I had decided to attempt to re-create our experiences in France as best I could, and began by ordering an aperitif, which I usually don’t do. I asked the waiter if the restaurant had Ricard, an anise flavored liquor that I had enjoyed. The waiter replied that they had both Ricard and Pernod. I was favorably impressed that he knew what both were, and ordered the Ricard. However, he then had to come back and report that they were out of Ricard, so I went with Pernod instead. I was a bit concerned when he asked how I wanted it, with ice or without, but told him water only. I was a bit surprised when the drink came back in a snifter glass like brandy, with the water already mixed in. Since Ricard is similar to absinthe, but without the “wormwood,” the proper way to serve it with the water on the side so you can mix it yourself. As it was, there wasn’t enough water in it, so I resorted to adding some from my water glass.
Things turned up from there. As starter, we had the Pate de Campagne, a slightly coarsely ground pate of pork, which we found very tasty and compared favorably with the similar house pate that we had had at Les Bacchantes in Paris.
For main course, Georgie had the Gigot d’Agneau, or leg of lamb, served with braised flageolet beans (I hadn’t know you could braise beans?) and roasted cauliflower. Georgie asked for it to be a bit more medium than the recommended medium rare, which was good, since she would not have wanted it more rare than it came. The slices of lamb were edged with traditional rosemary, something you seldom see these days, almost, but not quite, too much of it in this case. Georgie pronounced everything very good, but opined that the lamb, by Strauss, was not as flavorful as the lamb she had had in Rouen (which was probably a matter of terroir, or the feeding of it).
For my main dish, I ordered the Coquilles St. Jacques, (scallops) served with a chickpea cake (something that seems to be a signature item, as it is also on the starter menu), Swiss chard, golden raisins, and beef jus. The dish I had also had some root vegetable in it also, perhaps parsnips (?). The beef jus gave the vegetables a very nice flavor which made them the best part of the dish. The scallops were fine, typical sea scallops, but very fresh and perfectly pan-seared. Other than that, they were very plainly prepared. The chickpea cake is nothing to write home about. A rectangular hunk of fine textured white starch, a bit lighter than an equivalent quantity of potato, the only flavor it had of its own was along the browned exterior, although it was good when dredged in the jus, something the scallops also benefited from.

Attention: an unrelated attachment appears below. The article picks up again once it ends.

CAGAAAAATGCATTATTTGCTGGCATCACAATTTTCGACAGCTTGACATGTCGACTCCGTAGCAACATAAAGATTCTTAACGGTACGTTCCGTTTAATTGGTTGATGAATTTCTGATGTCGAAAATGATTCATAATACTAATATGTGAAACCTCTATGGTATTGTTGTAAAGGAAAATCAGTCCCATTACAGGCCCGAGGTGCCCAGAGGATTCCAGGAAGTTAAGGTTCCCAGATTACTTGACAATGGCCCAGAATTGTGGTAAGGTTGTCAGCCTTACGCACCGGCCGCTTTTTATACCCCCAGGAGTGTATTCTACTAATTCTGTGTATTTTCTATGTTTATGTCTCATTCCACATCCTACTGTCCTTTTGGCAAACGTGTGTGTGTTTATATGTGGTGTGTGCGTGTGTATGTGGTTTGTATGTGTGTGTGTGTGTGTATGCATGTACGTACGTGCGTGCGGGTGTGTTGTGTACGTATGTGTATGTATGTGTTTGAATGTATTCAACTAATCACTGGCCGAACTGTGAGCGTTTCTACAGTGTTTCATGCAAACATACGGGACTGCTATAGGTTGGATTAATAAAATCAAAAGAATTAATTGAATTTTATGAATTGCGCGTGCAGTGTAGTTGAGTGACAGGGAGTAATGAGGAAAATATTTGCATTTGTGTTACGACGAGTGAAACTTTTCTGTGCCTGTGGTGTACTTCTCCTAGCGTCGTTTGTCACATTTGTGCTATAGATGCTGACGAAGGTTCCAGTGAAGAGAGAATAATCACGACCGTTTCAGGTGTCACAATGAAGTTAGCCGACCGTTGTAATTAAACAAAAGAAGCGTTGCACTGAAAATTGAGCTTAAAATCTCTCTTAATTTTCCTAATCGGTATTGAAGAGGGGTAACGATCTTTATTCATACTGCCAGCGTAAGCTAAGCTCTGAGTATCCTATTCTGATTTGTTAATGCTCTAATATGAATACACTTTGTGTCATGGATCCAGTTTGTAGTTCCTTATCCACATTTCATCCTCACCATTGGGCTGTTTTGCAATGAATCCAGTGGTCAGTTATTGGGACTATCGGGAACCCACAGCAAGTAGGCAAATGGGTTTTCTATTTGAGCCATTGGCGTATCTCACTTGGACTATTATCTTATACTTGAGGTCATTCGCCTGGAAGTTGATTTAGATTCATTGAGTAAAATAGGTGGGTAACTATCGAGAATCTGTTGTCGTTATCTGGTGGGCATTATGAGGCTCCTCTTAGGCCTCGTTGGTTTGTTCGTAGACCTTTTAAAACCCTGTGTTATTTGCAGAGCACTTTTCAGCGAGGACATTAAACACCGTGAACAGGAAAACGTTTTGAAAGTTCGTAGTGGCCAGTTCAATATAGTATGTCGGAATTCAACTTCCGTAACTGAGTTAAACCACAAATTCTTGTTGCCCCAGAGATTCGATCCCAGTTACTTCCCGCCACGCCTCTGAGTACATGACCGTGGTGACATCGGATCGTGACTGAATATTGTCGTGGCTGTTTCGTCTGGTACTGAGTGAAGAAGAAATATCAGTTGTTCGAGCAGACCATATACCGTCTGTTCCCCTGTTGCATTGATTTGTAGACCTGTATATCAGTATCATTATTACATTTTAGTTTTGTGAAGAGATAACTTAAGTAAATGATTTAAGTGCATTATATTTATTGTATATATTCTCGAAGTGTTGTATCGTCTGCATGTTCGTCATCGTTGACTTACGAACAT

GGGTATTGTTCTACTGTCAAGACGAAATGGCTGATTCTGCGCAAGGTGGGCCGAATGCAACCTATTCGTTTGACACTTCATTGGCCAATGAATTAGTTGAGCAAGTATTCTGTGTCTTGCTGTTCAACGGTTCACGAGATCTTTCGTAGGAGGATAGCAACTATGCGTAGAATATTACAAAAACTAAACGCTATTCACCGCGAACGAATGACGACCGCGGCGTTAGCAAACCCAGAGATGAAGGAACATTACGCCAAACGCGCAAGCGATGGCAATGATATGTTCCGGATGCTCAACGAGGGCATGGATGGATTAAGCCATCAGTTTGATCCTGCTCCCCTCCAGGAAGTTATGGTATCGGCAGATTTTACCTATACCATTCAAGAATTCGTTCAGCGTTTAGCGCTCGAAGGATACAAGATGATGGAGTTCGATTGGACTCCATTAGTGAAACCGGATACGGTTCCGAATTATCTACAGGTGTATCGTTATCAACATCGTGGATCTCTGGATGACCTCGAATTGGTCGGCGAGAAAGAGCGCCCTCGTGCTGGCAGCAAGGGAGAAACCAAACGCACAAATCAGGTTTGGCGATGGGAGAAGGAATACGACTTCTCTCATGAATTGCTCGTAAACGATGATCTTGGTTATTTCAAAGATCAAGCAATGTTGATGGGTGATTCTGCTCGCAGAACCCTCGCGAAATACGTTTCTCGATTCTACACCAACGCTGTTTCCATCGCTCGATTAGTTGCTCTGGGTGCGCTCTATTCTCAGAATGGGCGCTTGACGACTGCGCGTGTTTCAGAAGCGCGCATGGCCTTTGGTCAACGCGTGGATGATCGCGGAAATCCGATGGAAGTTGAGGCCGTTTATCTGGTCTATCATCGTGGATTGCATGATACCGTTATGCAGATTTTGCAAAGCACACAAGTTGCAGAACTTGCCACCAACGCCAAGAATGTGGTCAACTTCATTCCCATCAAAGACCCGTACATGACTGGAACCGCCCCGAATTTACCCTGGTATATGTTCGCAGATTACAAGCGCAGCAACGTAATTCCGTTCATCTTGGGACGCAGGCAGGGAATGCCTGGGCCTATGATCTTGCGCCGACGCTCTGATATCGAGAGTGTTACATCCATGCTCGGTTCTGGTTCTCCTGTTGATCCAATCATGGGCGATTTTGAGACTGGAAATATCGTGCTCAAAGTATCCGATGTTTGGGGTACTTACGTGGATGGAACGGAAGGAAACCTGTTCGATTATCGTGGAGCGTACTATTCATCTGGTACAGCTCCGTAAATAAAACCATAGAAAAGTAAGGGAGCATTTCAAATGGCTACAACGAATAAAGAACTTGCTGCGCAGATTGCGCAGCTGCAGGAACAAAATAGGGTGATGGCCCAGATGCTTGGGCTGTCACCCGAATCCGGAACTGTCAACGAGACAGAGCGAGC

The wines were nice. Georgie had a French rosé, which had a bit more authority than the domestic rosés we drink more often. I had a very good French white, which went nicely with the scallops.
For dessert, we decided to sample the mousse au chocolat. My eyebrows raised a bit when the waiter brought us forks instead of the expected spoons. What then appeared was a rectangular piece of dark chocolaty material, generously garnished with crème fraiche and raspberries. It looked a lot more like flourless chocolate cake than conventional chocolate mousse, but had a lighter texture than the cake would have had. The flavor was quite rich and very good.
Despite the eccentricities, we had a very good and enjoyable meal. There are other items on the menu that interest us, so we will definitely eat there again.This entry was originally posted at http://sinister-sigils.dreamwidth.org/303710.html. Please comment there using OpenID.